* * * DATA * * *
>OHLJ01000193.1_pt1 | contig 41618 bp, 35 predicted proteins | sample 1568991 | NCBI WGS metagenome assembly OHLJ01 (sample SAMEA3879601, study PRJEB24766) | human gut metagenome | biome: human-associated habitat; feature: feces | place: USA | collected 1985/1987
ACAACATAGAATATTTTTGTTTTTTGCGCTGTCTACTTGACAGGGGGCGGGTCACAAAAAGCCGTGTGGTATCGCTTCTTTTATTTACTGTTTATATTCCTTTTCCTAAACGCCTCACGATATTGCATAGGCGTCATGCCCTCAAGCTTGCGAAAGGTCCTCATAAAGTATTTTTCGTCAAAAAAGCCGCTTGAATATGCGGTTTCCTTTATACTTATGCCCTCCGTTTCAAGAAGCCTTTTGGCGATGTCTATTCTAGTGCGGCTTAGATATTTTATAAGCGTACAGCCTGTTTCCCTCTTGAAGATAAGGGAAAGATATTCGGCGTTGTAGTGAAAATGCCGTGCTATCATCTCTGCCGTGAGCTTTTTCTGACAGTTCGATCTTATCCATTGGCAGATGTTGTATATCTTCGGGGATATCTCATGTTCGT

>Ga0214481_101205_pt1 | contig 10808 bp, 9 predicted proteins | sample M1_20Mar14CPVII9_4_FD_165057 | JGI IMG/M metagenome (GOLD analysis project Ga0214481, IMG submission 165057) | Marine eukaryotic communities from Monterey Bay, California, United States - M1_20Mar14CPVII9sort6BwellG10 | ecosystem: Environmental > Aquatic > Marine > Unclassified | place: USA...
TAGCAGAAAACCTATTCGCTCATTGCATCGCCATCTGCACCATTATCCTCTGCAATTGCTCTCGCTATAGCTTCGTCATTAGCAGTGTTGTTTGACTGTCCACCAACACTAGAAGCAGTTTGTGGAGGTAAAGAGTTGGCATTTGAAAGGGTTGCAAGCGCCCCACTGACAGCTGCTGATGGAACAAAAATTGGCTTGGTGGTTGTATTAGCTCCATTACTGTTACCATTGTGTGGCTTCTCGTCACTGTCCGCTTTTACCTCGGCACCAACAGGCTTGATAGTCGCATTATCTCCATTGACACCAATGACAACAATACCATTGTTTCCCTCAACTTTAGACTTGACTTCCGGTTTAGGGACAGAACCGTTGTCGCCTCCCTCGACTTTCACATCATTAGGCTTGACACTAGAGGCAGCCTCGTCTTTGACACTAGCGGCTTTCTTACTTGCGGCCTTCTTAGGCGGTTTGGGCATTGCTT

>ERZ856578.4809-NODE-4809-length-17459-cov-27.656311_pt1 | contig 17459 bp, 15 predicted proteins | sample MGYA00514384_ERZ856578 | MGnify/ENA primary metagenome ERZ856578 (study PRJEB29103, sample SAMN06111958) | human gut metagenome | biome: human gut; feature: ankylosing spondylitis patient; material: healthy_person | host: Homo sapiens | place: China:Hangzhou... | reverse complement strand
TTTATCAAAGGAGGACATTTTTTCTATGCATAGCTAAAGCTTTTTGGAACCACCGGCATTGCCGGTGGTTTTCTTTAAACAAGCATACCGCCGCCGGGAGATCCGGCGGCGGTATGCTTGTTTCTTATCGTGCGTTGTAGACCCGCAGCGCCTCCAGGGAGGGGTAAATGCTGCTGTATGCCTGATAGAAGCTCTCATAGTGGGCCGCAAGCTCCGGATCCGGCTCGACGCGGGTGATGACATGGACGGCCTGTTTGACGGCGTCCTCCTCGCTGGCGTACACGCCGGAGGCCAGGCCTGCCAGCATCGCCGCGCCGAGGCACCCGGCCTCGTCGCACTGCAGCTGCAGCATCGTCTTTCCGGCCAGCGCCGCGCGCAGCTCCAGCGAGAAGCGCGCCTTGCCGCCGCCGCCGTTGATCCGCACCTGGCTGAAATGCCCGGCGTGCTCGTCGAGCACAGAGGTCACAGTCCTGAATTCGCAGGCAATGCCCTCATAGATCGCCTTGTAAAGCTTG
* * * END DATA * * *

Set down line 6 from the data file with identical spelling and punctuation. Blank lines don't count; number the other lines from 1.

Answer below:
TTTATCAAAGGAGGACATTTTTTCTATGCATAGCTAAAGCTTTTTGGAACCACCGGCATTGCCGGTGGTTTTCTTTAAACAAGCATACCGCCGCCGGGAGATCCGGCGGCGGTATGCTTGTTTCTTATCGTGCGTTGTAGACCCGCAGCGCCTCCAGGGAGGGGTAAATGCTGCTGTATGCCTGATAGAAGCTCTCATAGTGGGCCGCAAGCTCCGGATCCGGCTCGACGCGGGTGATGACATGGACGGCCTGTTTGACGGCGTCCTCCTCGCTGGCGTACACGCCGGAGGCCAGGCCTGCCAGCATCGCCGCGCCGAGGCACCCGGCCTCGTCGCACTGCAGCTGCAGCATCGTCTTTCCGGCCAGCGCCGCGCGCAGCTCCAGCGAGAAGCGCGCCTTGCCGCCGCCGCCGTTGATCCGCACCTGGCTGAAATGCCCGGCGTGCTCGTCGAGCACAGAGGTCACAGTCCTGAATTCGCAGGCAATGCCCTCATAGATCGCCTTGTAAAGCTTG